My favorite example is the Burger King at the entrance of the old mall. It’s now abandoned. The Burger King closed after access to the fast food restaurant was decreased as a result of a $25 million intersection “improvement” project that was designed to accommodate more traffic towards a newly built intersection ($4 million) and away from an old (and “congested”) intersection adjacent to the River Hills Mall. I’m not mourning the loss of a fast food chain, but merely shaking my head in disappointment and begrudging acceptance at the desolate environment that will continue to ensue once the building starts to fall into disrepair along Mankato’s busiest road.
This cost $25 million. It effectively saves drivers upwards of 1 minute in time and prevents people from having to turn left. This is in addition to another $4 million to build yet another intersection (just slightly down the road) at local Highway 14. All of these expenditures are necessary because of the Mankato’s chosen development pattern. Unfortunately, all of this cost a lot of money and doesn’t pay for itself. Imagine what could be done if Mankato decided to spend the $29 million spent on sprawl-inducing intersections and instead used that money to improve its already existing public infrastructure downtown or neighborhoods?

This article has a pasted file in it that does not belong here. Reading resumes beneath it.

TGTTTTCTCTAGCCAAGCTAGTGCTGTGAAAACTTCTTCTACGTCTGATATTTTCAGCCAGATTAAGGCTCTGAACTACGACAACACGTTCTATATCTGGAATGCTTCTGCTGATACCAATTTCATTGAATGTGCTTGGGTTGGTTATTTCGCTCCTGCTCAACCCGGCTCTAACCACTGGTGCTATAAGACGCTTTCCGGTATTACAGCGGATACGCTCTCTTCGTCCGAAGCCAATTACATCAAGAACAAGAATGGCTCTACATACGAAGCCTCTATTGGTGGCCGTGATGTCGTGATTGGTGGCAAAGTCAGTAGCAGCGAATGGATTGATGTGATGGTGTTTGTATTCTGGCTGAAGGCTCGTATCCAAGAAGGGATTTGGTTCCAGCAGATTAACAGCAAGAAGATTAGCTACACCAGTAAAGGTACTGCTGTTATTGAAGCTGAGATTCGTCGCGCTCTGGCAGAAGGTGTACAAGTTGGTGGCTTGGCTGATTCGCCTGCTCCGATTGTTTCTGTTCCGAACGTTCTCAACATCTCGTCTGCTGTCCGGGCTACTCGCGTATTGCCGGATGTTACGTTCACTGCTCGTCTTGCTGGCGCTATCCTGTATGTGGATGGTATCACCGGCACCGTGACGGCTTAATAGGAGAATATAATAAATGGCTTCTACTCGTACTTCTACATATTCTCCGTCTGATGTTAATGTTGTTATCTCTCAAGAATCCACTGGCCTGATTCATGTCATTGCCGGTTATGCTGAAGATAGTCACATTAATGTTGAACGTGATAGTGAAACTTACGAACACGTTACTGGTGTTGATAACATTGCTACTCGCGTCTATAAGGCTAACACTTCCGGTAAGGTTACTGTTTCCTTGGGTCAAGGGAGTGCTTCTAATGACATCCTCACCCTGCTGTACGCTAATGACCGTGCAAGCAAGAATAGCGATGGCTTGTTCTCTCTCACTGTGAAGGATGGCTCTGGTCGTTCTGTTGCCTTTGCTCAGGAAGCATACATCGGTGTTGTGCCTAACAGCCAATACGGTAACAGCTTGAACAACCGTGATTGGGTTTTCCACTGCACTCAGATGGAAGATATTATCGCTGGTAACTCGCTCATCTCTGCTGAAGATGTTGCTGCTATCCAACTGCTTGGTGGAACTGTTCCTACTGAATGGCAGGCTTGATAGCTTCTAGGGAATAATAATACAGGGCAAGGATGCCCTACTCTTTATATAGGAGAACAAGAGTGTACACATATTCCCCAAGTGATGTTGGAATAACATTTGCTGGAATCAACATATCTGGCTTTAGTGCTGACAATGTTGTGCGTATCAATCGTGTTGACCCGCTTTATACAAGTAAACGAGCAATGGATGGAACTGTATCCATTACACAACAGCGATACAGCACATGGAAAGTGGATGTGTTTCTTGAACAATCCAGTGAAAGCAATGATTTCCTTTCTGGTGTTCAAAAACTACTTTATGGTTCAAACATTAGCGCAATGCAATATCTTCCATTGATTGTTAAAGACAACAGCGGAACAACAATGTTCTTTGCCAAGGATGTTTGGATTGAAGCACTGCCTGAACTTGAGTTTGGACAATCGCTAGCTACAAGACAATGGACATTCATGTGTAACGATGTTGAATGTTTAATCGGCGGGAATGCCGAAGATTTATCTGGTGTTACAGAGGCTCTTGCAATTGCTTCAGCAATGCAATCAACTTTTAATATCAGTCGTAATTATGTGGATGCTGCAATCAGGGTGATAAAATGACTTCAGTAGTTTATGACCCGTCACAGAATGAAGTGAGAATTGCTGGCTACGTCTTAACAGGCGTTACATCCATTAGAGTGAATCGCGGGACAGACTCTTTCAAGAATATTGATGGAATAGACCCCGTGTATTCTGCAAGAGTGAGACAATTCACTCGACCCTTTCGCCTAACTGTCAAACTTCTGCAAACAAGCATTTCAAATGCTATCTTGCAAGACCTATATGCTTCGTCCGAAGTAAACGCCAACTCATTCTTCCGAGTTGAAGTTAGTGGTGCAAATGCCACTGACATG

To give you an idea of the total costs of public infrastructure: The total land and construction of Mankato’s new elementary school costs $8 million less than its two new intersections. At the end of the day, Mankato has money to spend on infrastructure. The town just isn’t spending it in the right places.
This is the problem we have and this is where I agree with Bob Collins’ Tweet: What’s the plan now? For development of infrastructure and our built environment, it looks to be more of the same. If politicians were looking for a stronger economy, they should look to build Strong Towns.